Retransmission fees are continuing to escalate and will go much higher in the next few years, according to smaller cable companies that are members of the American Cable Association (ACA).
ACA members reported that they will be forced to pay corporate broadcasters an average of 88 percent more in “retrans” fees by 2020. Based on ACA’s calculations, members were paying $11 on average per subscriber per month in 2017, which will increase to an average of $19 per subscriber per month by 2020.
Nearly a quarter of those surveyed will see a doubling of fees in the next three years, and in one case that jump is expected to be 302 percent.
According to the ACA, retransmission fees represent the fastest growing part of customers’ cable bills. In some cases, cable subscribers across the country could see up to $15 in retransmission fees added to their monthly cable bills by 2020.
Retransmission consent is a federal law and regulation that was created in 1992 – more than 25 years ago – to give broadcasters the right to request either mandatory carriage by cable operators, called “must carry,” or negotiated terms of carriage, retransmission consent. But, according to the ACA, the retransmission consent laws and regulations have never been changed to reflect the massive consolidation in the television network and broadcast group industry.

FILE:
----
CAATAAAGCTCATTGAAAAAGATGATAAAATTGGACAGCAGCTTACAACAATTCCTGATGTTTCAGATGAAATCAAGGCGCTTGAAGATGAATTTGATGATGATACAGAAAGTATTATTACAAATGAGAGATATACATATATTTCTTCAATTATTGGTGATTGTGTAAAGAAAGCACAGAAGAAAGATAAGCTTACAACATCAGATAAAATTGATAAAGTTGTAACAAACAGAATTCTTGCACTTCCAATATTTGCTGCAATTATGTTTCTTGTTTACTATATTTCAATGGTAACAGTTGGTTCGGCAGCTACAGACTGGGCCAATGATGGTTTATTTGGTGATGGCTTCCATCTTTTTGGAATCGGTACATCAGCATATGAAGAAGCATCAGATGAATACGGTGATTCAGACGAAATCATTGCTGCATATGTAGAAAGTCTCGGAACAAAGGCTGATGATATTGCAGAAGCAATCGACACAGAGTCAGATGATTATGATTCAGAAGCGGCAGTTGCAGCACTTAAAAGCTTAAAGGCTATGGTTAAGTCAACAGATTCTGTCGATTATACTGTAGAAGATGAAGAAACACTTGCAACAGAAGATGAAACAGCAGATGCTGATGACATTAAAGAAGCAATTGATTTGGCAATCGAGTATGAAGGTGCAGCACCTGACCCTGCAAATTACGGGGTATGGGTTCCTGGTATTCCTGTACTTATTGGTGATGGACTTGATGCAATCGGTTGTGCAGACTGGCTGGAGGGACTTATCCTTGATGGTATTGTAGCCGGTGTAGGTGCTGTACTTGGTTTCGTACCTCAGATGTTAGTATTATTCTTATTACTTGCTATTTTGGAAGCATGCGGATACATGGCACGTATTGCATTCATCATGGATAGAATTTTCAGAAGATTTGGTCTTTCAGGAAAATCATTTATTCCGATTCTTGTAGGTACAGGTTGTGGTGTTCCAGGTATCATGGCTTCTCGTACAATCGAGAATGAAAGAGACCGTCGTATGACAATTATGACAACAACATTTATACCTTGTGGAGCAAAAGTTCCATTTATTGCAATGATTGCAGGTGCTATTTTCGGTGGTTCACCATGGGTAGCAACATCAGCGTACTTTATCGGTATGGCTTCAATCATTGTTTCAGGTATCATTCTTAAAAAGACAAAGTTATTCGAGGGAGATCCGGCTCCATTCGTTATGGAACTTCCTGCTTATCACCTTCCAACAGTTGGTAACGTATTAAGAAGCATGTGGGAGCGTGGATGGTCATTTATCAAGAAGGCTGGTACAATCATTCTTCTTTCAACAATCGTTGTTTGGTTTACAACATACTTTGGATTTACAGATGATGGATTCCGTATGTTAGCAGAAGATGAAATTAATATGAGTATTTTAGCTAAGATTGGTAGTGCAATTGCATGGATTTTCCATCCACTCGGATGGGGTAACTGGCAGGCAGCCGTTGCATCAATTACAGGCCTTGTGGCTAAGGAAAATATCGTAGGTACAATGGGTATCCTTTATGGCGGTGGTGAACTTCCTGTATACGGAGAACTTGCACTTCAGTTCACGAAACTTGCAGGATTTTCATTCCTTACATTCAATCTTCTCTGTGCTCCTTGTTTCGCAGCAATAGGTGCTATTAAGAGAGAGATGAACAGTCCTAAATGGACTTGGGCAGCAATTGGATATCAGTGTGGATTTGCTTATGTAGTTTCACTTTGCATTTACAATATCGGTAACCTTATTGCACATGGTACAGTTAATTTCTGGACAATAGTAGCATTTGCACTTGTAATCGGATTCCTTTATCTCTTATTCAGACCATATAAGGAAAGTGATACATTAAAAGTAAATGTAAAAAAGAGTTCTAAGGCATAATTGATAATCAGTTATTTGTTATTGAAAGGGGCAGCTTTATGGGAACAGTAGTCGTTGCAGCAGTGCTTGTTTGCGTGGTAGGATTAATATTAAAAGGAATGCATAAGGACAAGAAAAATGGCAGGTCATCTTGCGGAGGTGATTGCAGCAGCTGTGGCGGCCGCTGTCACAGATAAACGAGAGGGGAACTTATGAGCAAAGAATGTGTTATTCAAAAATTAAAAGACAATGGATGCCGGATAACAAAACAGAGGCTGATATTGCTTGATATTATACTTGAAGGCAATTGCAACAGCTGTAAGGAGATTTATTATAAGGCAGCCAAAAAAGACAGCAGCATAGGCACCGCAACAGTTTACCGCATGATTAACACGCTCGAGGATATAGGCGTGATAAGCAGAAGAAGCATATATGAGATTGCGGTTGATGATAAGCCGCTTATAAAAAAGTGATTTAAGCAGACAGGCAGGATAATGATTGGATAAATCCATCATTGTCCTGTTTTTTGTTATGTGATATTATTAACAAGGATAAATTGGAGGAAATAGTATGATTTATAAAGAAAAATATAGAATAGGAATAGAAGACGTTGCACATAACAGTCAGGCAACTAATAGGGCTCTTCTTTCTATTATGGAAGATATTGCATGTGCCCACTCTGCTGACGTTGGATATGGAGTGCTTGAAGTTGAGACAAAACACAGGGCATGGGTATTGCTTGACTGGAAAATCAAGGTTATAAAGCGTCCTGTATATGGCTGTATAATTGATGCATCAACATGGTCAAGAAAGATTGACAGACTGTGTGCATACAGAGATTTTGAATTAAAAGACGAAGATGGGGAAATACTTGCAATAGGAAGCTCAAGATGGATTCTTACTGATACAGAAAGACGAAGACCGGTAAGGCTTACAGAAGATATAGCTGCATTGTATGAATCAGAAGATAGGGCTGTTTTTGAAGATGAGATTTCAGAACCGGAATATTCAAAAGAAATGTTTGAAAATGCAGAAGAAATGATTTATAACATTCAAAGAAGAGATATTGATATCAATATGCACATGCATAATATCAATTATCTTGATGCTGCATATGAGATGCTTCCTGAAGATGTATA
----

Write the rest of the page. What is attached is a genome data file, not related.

“Corporate broadcasters have become increasingly aggressive over the years in charging for retransmission consent, and it’s clear that they have no reservations taking escalating amounts of money from consumers to line their pockets,” said Matthew M. Polka, ACA president and CEO, in a prepared statement.
Polka added: “The corporate broadcasters are out of control. No other industry operates this way. No other sector would get away with such massive price increases in just three years. Why is this okay? Quite simply, it is not, and consumers should not have to pay the bill for something Washington should have changed years, if not decades, ago.”